The following exhibits the amount and distribution of them,
by the monthly statement of the first of January:
Kentucky. Lexington,
Louisville,
Ohio,
Cincinnati,
Tennessee, Nashville,
Missouri, St. Louis,

Loans.
Bills of Exchange.
Totals.
$ 916,230 40
$ 845,426 54 $1,761,656 94
2,165,656 49
1,969,411 48
4,135,067 97
8,830,821 92
542,332 89
3,373,154 81
1,767,179 17
1,787,466 00
3,554,645 17
566,361 24
74,620 48
640,981 72
$8,246,249 22

$5,219,257 39 $13,465,506 61

These loans have been made by Boards of Directors selected
in their several residences with great care, and composed of the
most respectable inhabitants of the neighbourhood. They act
under a feeling of strong and habitual responsibility, and they are
required to make a semi-annual report of the situation of the
debts in a form which cannot fail to secure to it a deliberate examination. In regard to these debts, the returns from the offices
respectively, on the 1st of December last, contain the following
certificates:
" The undersigned hereby certify, that they have carefully ex" amined in detail, the lists of suspended debt and real estate at this
" Office, and are of opinion that the classification of the debts—the
" estimated "probable loss" ofprincipal on each debt of the " doubtful
"and bad" classes, throughout the lists, with the " estimated present
"value" of the real estate, are all correctly made, as therein stated.
" That the " explanatory remarks" opposite to each debt, give an
"abstract of the measures which have been pursued within the
" last six months for its recovery or security^ and that the " reca" pittdation" exhibits in the aggregate, (including the losses
"chargeable to the contingent fund,) all the losses at present
" known or apprehended on the inactive debt at this Office. And
" that of the active or current debts growing to maturity,
" dollars is considered " doubtful," and upon which we apprehend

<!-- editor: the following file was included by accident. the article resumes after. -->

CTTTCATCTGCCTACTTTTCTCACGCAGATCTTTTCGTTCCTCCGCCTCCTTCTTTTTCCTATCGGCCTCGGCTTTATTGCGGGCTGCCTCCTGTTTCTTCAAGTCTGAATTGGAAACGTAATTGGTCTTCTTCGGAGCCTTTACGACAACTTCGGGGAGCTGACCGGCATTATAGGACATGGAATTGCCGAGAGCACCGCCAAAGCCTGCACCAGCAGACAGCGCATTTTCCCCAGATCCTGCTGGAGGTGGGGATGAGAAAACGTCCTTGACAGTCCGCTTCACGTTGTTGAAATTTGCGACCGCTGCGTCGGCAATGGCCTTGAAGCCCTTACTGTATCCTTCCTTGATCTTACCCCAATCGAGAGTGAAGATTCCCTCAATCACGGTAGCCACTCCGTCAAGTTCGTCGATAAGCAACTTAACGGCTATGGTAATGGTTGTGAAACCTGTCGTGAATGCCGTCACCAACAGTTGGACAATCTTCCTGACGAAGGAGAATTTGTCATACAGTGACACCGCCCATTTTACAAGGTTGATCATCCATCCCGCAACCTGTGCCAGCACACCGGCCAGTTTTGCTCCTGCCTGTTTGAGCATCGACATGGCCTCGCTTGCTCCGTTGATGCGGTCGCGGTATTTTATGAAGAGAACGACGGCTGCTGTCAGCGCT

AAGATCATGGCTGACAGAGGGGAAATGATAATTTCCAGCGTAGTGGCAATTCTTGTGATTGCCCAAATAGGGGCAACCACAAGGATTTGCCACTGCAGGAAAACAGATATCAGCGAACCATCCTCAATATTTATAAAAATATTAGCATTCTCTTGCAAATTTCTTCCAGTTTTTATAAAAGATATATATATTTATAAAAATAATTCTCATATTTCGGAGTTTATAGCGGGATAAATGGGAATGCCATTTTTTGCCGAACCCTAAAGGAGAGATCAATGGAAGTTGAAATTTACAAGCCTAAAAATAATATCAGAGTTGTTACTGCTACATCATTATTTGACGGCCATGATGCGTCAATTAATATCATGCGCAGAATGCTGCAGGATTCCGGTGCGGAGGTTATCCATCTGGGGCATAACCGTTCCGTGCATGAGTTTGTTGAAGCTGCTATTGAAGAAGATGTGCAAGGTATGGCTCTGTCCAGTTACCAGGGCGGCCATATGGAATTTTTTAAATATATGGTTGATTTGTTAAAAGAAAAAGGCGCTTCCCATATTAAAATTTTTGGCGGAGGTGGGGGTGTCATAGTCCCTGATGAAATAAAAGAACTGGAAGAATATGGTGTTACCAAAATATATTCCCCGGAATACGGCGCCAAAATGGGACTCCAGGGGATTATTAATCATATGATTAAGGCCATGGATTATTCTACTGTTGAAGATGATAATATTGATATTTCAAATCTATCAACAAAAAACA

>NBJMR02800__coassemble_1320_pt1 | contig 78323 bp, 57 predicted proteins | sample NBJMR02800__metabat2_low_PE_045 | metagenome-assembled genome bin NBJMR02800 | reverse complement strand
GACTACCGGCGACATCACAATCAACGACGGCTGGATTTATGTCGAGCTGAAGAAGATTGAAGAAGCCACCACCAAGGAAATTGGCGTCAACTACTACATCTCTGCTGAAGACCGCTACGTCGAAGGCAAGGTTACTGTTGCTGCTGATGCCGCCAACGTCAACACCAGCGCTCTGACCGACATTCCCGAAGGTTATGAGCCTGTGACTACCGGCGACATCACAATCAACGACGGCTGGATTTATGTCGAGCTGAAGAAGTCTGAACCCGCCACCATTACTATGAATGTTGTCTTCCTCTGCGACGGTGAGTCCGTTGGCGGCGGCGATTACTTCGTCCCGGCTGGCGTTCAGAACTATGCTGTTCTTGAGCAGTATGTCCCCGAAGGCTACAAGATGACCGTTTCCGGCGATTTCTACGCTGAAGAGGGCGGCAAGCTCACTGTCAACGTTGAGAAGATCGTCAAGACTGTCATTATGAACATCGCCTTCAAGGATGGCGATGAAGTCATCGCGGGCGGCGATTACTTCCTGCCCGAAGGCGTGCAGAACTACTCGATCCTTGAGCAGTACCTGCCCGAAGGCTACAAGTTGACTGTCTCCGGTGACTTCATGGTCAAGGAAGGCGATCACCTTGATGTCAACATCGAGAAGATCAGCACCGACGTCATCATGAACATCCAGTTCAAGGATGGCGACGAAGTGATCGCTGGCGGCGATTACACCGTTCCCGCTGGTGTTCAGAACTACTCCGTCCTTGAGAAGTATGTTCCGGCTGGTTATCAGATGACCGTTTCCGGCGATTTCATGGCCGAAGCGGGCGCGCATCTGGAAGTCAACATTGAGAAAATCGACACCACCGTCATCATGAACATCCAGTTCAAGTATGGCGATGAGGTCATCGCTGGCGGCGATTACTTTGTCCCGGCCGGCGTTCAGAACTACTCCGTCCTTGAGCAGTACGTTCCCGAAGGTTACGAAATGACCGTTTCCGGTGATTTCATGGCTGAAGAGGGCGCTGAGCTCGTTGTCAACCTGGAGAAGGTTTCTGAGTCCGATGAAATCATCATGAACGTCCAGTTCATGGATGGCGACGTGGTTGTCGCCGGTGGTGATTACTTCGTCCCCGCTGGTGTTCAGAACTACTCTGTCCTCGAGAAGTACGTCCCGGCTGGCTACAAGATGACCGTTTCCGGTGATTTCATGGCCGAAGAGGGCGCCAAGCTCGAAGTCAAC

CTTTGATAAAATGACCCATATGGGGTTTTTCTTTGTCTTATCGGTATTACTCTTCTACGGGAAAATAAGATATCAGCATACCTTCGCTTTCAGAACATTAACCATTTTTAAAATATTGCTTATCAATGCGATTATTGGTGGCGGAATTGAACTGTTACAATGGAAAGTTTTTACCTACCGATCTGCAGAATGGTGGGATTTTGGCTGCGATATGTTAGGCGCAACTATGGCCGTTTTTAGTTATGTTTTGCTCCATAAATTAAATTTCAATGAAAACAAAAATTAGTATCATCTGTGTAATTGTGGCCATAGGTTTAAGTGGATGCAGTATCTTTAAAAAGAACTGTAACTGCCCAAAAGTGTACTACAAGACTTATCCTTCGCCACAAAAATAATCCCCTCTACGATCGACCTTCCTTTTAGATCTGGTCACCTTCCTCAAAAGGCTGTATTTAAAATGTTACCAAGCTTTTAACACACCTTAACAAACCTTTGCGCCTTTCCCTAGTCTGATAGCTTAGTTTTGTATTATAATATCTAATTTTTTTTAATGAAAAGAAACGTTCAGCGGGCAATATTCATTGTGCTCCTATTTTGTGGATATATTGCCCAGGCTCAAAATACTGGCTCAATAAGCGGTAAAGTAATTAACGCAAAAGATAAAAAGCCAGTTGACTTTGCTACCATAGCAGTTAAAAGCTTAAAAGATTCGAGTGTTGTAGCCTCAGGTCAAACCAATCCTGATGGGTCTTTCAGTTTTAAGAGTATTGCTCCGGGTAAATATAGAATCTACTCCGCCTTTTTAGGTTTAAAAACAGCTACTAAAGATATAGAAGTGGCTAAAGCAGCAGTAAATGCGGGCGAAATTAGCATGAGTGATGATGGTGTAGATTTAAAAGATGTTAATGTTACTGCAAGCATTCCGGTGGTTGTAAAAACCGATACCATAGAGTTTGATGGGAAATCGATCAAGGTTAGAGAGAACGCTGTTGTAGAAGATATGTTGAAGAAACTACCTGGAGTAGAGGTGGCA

" there will be ultimately a probable loss of
dollars.
Cashier.
, President.
t Committee.
« Office Bank of the United States,l
18

."}

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The latest returns., thus certified, of the losses at these several
Offices on the above debt, are as follows:
Lexington,
236,486 87
Louisville,
7,734 38
Cincinnati,
16,952 59
7,744 25
Nashville,
No loss
St. Louis,
The proofs of the general security of this debt, are confirmed
by a single circumstance, which seems entirely decisive; which is
the actual payment of such a portion of it as was required from
the debtors. For example, on an average of ten months past* the
local loans in Kentucky, Ohio, Missouri and Tennessee, have actually been paid to the amount of $3,532,104 93, out of a sum bt
211)257,862 18. Thus the Bank had lent in Tennessee, at the
Branch at Nashville,
On the 12th of October, 1831,
83,137,870 93
By January 2d, 1833, it had been reduced to
1,640,071 20
A diminution of
At Louisville, on the 2d of February, 1832,
the loans were
82,682,629 50
On 12th January, 1833, they
were only
2,078,906 19
At Lexington, they were, on
the 16th July, 1832,
And, on the 12th January,
1833,
At Cincinnati, on 19th January, 1832,
On 10th January, 1833,
At St. Louis, on 18th June,
1832,
On the 7th January, 1833,

$ 1,497,799 73

603,723 31

1,333,530 66
773,865 37
559,665 29
3,366,068 00
2,675,701 80
690^366 20
737,763 09
557,212 69
180,550 40

Making an actual reduction of debt of

83,532,104 93

Which is an actual diminution within an average time of ten
months, of about one-third of the original debt which was reinvested for remittance in bills of exchange. These comparisons are
made from the highest points at which the loans were within the
course of fifteen months, so as to show the greatest reduction.
The reduction of these same Offices, calculating it from January,
1832, to January, 1833, was 82,138,065 47, while during the same

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period the domestic bills had increased 8657,004 58, making an
actual reduction of investments of all kinds, amounting to
8 1,481,061 09, or nearly a million and a half.
In further illustration of the character of the western debts, the
returns show that the total amount of domestic bills of exchange,
purchased at the western offices, from the 1st of July, 1831, to
the 31st of December, 1832, is
816,397,094 93
On which the amount protested and unpaid is
13,863 36
Of which the estimate of probable loss is
1,500 00
But as some portion of this may be still running to maturity, and
its fate undecided, it should be remarked that the whole of
this estimated loss of 81,500, arose out of the purchases during
the year ending on the 1st of July, 1832,—
Which amounted to
810,137,722 22
On which the total amount protested and remaining unpaid, is only
13,863 36
The total losses only
1,500 00
The cause of a loss so little proportioned to the amount of the